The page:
Wes and I had split up, of course. He was off somewhere—with Carrie, no doubt, doing God knows what—while I clutched a cup of hot apple cider and exchanged pleasantries with Mrs. Potter. I smiled and nodded as she told me about how her morning glory vines had overtaken her backyard and how she really needed to hire someone to remove them. Hire someone to remove them. Yes, that seemed very logical. I imagined a landscaper cutting back Mrs. Potter’s morning glories with a gigantic set of shears and then crossing the street to snip Wes right out of my life.
If only it were that simple.
A soft warble brought me back to my conversation with Mrs. Potter. “Hmm?”
“Are you feeling alright, dear? You look flushed.”
And she was right. During the course of our conversation, a layer of sweat had wound its way across my arms and chest, trying to cool the hot skin that lay under my festive cardigan. I was feeling a bit insubstantial, like butter that had softened on the counter for too long.
“I am a little warm,” I said.
Mrs. Potter’s eyes flicked down, and when I realized what she was looking at, I removed my hand my belly and shoved it in my jeans pocket.
Damn. Damn, damn, damn.
Mrs. Potter’s eyes met mine, and I was overwhelmed by the warmth and understanding I observed there. “If you need a break, you can use the bathroom in the back of the house, through my bedroom. It’s down the hall, last door on the right. No one will bother you there.”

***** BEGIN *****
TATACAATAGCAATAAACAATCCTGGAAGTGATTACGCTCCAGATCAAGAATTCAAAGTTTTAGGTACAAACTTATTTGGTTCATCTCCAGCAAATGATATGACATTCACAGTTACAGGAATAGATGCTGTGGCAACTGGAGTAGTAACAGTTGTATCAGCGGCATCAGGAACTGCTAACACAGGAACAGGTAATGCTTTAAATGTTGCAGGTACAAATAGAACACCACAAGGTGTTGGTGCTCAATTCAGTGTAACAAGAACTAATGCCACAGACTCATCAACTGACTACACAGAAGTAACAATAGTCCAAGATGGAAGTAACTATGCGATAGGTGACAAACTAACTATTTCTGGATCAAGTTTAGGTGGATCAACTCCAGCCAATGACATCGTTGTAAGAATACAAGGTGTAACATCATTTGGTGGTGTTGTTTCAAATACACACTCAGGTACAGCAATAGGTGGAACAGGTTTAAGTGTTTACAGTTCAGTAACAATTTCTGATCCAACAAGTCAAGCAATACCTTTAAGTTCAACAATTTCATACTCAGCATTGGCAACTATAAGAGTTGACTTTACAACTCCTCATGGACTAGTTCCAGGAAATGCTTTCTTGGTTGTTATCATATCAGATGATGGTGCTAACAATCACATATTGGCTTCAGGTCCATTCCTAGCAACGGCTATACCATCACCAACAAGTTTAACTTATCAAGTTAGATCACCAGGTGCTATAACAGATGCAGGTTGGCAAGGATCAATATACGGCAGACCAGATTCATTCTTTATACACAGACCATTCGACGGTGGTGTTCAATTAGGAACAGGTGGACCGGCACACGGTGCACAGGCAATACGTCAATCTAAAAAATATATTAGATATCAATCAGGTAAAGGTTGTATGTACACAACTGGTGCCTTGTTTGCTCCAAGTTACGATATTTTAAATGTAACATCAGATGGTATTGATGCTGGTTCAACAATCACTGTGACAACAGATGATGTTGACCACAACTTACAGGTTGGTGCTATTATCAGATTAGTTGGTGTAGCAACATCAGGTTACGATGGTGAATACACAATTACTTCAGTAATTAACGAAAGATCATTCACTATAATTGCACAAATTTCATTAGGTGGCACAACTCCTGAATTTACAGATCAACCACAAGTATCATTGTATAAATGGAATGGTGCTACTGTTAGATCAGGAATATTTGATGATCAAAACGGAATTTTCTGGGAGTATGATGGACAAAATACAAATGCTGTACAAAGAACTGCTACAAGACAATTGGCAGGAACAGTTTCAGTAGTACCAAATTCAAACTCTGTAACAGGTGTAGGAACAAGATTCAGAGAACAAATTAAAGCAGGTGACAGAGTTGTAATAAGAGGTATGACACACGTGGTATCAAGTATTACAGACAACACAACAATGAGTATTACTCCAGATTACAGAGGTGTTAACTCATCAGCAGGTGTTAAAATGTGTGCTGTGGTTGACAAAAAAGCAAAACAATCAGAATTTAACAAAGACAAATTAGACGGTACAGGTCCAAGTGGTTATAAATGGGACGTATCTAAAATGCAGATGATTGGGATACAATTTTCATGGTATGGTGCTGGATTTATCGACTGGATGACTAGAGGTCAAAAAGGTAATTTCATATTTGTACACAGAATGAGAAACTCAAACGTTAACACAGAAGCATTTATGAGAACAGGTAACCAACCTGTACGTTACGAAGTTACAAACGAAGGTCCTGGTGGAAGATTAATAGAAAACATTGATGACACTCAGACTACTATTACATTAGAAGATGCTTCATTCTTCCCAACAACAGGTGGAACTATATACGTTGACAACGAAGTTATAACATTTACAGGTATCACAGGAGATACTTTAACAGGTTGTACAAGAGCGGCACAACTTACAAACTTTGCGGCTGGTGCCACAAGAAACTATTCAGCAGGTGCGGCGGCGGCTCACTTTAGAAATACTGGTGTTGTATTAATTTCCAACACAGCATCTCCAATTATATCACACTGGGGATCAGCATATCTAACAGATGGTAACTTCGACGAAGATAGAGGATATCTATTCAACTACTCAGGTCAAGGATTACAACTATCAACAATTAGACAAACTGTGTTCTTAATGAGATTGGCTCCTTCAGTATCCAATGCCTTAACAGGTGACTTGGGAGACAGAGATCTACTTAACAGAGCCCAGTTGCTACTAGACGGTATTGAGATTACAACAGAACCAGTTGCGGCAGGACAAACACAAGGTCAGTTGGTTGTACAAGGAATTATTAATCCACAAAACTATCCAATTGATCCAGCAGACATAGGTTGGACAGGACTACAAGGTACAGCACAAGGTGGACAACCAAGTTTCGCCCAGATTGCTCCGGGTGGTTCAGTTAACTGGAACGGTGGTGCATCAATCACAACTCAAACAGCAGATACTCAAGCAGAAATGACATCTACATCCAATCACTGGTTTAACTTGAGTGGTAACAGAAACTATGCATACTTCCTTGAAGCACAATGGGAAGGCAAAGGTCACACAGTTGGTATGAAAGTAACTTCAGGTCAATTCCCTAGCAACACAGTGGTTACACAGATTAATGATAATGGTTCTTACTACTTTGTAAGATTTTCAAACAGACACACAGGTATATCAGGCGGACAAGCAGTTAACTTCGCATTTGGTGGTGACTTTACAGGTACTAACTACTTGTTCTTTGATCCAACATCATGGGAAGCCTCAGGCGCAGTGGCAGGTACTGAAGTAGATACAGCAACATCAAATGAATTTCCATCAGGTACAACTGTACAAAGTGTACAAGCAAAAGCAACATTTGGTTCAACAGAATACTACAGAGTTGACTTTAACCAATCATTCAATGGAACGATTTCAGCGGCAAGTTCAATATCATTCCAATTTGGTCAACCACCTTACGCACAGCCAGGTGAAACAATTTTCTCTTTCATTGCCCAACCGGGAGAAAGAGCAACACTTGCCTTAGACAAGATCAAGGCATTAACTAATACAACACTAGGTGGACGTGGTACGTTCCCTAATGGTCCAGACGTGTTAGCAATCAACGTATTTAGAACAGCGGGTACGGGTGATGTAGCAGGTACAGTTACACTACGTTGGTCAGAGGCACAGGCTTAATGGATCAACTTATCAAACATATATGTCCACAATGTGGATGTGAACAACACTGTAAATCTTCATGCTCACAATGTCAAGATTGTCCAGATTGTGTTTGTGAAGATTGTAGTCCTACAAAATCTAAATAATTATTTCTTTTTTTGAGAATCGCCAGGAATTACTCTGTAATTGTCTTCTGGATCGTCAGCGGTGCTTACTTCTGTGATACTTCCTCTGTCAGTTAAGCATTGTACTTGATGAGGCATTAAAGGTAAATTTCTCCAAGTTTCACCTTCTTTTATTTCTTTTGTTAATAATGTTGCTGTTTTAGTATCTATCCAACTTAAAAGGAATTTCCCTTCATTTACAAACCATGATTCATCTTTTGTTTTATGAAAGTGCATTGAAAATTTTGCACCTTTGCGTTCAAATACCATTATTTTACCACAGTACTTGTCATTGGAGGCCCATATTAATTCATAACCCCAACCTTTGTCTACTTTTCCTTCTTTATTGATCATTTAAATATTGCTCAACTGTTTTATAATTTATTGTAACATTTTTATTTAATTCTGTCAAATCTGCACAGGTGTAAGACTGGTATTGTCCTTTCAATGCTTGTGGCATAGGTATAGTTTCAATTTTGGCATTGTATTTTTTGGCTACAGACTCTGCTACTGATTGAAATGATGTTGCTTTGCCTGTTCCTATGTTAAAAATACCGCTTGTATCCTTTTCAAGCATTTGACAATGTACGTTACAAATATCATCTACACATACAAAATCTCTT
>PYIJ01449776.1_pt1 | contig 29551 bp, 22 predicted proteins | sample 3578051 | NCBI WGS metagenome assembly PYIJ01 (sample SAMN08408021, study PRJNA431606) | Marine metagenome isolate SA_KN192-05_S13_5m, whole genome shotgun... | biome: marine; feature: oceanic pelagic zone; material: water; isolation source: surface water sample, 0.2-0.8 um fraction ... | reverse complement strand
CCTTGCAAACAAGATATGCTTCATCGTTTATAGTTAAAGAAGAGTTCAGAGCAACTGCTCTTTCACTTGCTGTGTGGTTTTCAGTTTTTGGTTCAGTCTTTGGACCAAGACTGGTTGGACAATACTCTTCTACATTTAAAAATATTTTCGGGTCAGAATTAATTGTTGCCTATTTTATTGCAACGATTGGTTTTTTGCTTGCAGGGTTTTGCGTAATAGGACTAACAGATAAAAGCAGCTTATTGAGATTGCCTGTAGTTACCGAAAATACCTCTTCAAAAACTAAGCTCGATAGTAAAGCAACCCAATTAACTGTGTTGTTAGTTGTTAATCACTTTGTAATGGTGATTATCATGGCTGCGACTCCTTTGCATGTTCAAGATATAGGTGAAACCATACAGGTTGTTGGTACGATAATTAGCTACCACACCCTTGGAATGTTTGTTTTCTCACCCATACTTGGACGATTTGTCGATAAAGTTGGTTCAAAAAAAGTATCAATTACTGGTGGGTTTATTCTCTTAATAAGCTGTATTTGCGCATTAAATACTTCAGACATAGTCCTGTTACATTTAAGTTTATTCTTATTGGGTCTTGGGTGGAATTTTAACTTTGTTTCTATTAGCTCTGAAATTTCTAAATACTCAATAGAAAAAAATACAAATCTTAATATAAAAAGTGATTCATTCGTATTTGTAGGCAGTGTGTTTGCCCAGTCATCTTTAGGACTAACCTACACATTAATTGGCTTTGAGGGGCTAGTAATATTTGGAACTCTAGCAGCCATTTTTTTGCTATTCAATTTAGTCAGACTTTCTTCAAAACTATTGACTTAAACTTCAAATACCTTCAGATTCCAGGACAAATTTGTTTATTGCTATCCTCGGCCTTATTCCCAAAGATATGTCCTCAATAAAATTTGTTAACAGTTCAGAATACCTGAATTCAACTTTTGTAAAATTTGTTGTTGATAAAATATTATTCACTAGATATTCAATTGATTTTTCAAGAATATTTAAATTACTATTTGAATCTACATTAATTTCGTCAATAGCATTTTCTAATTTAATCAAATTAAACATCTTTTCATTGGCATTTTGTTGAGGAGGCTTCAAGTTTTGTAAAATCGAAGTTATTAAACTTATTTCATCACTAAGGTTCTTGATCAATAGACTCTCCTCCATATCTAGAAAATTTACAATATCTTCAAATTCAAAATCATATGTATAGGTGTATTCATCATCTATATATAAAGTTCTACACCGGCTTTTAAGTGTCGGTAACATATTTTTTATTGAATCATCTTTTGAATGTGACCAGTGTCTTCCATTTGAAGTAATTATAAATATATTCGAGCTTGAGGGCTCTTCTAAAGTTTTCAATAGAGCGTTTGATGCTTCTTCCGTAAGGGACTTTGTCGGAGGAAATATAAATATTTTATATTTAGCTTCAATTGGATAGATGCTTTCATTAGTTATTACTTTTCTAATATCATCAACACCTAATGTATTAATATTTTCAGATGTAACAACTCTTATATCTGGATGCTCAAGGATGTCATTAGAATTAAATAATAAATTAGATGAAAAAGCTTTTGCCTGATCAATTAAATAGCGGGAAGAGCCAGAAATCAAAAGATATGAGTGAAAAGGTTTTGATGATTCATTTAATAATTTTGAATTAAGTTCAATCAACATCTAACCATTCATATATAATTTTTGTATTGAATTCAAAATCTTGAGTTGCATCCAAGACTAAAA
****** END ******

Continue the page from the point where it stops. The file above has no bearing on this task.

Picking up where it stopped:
I sniffed to keep my emotion in check. Mrs. Potter eased the cup of cider from my hand. The pressure of her palm on my lower back was comforting as she ushered me away from the Christmas cheer.
I’d been told time and time again that I couldn’t get pregnant. And yet, five separate at-home tests had told me otherwise earlier in the week. I’d crumpled to the bathroom floor and sobbed, half out of disbelief and half out of pure joy. I’d taken the tests on a lark. My period was only a few days late, but I thought perhaps this time would be different.
I’d done the calculations in my head, and I figured I was about a month and a half along. Blessedly, my symptoms were mild—a little nausea here and there, a touch of dizziness, small discomforts that were easy to attribute to cold and flu season.
I needed to tell Wes. I had a doctor’s appointment the following week, and I knew he’d be excited about the pregnancy. He craved fatherhood and wanted to gather a child up in his arms as much as I did—but I had to clear up my suspicions about him and his early morning chats with Carrie first.
If Wes was cheating, I didn’t want a baby to be the glue that put us back together. I knew that bond would be fickle. It would erode over time.
No, this child would not be a Band-aid for our relationship.
I stared at my reflection in the glass, at my deep brown eyes, my coiffed hair, my cheery Christmas cardigan. I was beautiful and more than worthy, dammit. If Wes couldn’t see that, or if he’d been tempted by something new, well, I could do without him in my life. Fresh resolve bloomed within me. We’d hash this out tonight after the party. I’d be direct. Cool. Calm. And I knew what I would do if he’d been unfaithful.
After a few more deep breaths, I exited Mrs. Potter’s bathroom and returned to the party. The fete was easier to enjoy this time around. I ate sugar cookies dusted in red and green sugar. I chatted with the Browns, whose son was about to go off to college. Mariah Carey sang about all she wanted for Christmas.
When Mrs. Potter turned down the music and announced it was time for the white elephant gift exchange, I scanned the room. Wes still wasn’t there, and anxiety skittered through my veins.